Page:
But there is no certainty that justice will be served. America has a long history of letting guys like these get away with murder, and then moving on as if nothing happened. Trayvon Martin, Eric Garner, and Michael Brown were all unarmed, and blamed for their own deaths as their murderers went free.
America’s stand-your-ground laws, interpretations of the Second Amendment, and systematic disregard for black life exist to let white Americans become terroristic vigilantes at any moment. This specter of perpetual terror hangs over black American lives, while other Americans struggle to recognize our dystopian status quo because our perpetrators of terror work to appear friendly.
Concealing the evidence as part of an “ongoing investigation,” blaming the dead for their killings while professing no ill will to victims or their community and appearing as normal and mild-mannered as possible remains the playbook for modern-day lynchings.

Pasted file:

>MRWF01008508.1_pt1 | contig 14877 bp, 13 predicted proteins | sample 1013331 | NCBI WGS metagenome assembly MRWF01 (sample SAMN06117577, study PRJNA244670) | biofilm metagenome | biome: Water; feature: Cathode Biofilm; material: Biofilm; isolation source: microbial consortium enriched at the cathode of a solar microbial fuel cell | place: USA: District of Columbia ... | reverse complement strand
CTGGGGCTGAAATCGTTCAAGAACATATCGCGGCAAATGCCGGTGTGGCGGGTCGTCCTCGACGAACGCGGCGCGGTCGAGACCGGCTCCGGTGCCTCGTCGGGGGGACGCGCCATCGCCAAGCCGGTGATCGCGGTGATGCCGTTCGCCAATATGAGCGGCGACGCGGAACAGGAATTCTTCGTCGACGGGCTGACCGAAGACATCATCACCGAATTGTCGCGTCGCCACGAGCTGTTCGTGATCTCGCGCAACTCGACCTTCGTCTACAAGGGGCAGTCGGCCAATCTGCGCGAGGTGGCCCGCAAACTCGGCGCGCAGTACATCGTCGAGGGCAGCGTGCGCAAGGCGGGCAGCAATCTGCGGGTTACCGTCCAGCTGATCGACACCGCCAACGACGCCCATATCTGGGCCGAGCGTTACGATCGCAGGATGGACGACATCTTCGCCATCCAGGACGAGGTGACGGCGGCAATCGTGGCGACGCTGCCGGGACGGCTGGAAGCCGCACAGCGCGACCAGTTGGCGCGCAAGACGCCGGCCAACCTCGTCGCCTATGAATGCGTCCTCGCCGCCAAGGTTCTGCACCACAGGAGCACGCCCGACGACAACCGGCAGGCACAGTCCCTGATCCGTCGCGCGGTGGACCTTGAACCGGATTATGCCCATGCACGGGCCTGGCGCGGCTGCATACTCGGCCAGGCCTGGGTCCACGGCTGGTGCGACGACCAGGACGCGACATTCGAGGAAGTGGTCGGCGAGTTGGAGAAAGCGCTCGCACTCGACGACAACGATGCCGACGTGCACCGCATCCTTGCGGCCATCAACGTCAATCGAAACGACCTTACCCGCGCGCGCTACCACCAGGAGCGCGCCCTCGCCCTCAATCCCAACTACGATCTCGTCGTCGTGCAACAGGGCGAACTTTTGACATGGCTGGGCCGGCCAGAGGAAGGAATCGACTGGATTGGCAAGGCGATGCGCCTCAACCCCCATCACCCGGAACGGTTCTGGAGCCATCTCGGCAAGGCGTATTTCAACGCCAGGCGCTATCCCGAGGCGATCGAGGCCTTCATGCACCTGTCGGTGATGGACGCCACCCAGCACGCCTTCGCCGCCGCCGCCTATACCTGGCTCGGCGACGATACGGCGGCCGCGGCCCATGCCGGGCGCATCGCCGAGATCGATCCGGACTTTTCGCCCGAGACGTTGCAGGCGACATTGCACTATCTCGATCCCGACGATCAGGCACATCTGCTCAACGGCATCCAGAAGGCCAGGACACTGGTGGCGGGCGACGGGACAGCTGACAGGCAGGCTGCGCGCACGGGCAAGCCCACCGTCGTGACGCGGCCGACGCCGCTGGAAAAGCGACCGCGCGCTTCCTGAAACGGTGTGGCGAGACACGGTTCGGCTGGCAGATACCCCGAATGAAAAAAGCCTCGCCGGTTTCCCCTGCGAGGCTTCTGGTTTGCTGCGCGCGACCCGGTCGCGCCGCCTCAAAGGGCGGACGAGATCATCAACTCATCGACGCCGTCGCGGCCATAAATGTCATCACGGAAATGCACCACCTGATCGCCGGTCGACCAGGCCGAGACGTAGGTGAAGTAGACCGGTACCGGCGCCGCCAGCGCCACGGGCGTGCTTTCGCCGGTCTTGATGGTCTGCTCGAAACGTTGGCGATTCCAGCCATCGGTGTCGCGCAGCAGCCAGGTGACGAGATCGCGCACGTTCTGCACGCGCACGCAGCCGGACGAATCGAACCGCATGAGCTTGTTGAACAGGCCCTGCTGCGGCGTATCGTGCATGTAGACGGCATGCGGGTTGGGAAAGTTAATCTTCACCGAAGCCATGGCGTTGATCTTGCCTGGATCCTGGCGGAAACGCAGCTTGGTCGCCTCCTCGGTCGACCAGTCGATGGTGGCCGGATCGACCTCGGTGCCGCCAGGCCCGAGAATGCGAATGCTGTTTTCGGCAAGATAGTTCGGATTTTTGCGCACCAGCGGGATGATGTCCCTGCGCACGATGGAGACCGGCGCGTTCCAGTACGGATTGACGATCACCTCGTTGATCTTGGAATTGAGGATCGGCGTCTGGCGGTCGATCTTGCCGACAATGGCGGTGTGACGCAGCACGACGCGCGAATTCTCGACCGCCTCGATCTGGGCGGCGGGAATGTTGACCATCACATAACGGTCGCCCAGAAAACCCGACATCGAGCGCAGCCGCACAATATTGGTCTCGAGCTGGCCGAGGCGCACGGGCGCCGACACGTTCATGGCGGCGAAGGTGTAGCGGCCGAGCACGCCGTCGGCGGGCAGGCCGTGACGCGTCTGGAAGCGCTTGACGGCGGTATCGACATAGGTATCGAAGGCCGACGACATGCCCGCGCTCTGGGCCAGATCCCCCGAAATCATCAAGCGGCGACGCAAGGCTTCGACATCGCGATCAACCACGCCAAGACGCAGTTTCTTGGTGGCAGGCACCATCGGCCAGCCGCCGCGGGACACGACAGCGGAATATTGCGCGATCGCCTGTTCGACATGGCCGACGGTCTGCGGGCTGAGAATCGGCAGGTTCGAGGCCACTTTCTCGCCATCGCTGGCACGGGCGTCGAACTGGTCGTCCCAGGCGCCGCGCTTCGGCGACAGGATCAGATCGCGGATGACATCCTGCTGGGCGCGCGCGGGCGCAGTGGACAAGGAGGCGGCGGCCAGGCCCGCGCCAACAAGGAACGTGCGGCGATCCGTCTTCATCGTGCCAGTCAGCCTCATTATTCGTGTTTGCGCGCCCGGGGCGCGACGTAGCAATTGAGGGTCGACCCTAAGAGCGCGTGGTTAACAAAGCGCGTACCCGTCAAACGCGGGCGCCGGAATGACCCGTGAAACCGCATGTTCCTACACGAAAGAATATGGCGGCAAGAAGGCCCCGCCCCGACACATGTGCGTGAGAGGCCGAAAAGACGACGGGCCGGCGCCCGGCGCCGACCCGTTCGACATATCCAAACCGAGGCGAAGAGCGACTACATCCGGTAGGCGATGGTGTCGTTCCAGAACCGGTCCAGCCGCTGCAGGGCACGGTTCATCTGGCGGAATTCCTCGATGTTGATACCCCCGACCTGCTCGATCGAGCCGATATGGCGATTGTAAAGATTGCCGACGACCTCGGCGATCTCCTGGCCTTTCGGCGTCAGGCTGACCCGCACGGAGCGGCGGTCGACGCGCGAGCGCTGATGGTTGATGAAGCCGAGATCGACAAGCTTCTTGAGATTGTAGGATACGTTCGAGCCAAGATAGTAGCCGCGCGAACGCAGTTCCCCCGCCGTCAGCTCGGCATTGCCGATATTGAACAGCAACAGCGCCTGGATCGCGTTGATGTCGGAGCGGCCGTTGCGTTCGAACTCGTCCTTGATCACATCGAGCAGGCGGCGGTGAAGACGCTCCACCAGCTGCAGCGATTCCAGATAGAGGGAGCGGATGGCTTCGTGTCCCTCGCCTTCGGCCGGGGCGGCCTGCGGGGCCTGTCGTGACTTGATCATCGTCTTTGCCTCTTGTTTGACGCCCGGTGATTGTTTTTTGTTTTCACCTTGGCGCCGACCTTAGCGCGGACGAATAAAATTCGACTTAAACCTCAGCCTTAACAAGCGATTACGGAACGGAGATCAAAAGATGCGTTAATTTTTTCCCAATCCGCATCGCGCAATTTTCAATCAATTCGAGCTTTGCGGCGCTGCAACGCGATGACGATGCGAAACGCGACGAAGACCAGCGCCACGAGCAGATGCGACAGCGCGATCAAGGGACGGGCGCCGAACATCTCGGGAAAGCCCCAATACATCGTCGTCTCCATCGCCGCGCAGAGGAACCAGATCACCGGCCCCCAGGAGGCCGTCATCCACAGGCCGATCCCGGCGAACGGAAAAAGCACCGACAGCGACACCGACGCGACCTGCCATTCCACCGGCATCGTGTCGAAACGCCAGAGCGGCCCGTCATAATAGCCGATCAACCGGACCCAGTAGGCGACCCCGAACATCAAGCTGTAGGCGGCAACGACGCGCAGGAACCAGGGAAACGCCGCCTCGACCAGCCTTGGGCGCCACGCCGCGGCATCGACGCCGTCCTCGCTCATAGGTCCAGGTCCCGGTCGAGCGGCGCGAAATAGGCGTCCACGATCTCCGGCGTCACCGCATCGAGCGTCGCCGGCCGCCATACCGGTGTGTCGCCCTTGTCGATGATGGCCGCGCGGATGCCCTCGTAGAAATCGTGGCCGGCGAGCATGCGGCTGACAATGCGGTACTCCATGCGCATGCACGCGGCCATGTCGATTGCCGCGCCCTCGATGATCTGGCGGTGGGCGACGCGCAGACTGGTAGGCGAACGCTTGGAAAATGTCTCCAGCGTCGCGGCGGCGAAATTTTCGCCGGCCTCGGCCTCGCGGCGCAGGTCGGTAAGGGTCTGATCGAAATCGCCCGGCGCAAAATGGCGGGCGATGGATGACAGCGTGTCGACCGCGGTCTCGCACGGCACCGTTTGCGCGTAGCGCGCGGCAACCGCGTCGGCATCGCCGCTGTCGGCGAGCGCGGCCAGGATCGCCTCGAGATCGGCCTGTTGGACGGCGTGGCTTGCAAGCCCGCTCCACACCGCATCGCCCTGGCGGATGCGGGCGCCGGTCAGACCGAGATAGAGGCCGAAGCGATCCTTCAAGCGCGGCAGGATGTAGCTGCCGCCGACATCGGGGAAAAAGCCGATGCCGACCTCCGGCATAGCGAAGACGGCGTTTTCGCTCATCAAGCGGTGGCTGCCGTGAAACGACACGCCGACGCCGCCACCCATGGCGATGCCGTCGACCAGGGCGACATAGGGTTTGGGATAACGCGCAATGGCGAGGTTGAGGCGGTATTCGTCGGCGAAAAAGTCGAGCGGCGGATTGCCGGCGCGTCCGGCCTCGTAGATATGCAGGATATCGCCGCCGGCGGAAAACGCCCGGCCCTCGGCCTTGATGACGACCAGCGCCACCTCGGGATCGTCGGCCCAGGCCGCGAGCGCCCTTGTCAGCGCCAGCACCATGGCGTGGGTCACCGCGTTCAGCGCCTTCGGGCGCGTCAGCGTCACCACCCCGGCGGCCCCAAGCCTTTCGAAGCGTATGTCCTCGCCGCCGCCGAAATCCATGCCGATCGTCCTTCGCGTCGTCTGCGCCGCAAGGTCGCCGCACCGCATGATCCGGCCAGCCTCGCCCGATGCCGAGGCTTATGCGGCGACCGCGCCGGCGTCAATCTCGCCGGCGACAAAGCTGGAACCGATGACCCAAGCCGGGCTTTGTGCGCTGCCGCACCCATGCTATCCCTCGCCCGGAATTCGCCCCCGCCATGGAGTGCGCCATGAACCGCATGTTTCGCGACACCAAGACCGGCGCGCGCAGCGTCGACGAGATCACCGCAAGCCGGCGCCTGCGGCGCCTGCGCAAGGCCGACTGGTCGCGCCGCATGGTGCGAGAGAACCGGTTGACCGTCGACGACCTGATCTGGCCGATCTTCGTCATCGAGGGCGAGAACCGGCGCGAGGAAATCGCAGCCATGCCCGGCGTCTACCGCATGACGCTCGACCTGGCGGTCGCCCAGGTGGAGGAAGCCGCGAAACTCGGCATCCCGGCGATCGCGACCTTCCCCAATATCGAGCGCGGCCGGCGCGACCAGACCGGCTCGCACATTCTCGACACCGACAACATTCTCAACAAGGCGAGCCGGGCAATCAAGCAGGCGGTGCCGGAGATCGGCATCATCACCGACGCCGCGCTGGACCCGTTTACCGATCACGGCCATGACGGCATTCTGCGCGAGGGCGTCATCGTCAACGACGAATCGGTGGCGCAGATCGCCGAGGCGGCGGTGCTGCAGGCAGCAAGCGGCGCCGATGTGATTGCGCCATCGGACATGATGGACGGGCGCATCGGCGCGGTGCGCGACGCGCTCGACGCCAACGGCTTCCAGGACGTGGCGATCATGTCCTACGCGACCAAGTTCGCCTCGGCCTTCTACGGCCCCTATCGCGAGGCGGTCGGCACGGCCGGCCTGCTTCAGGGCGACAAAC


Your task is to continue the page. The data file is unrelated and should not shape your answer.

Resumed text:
Wrapping terrorism with a banal façade makes it easier to distract people from the atrocity, and act as if nothing horrific has occurred. This guise of normalcy can make covering up and perpetrating terror the norm of a society.
In 2017, the Equal Justice Initiative reported that from the end of the Civil War to just after World War II that there had been over 4,000 “terror lynchings” in America, mostly in the South. These were murders intended to terrorize African-Americans, where no one was criminally charged. That is more than one lynching a week for over 75 years. Throughout this time, the South worked to appear a polite and hospitable place rather than a racist and authoritarian one.
From slavery to the Civil War to Jim Crow to the present, the American South has crafted laws, language, and social norms to shape a society based around white people’s “right” to dehumanize, marginalize, and terrorize non-white people as an essential way of life.
Arbery’s death is horrific, but it is not shocking. America is built to inflict and conceal this terror. The only shock about his death is that we saw the video.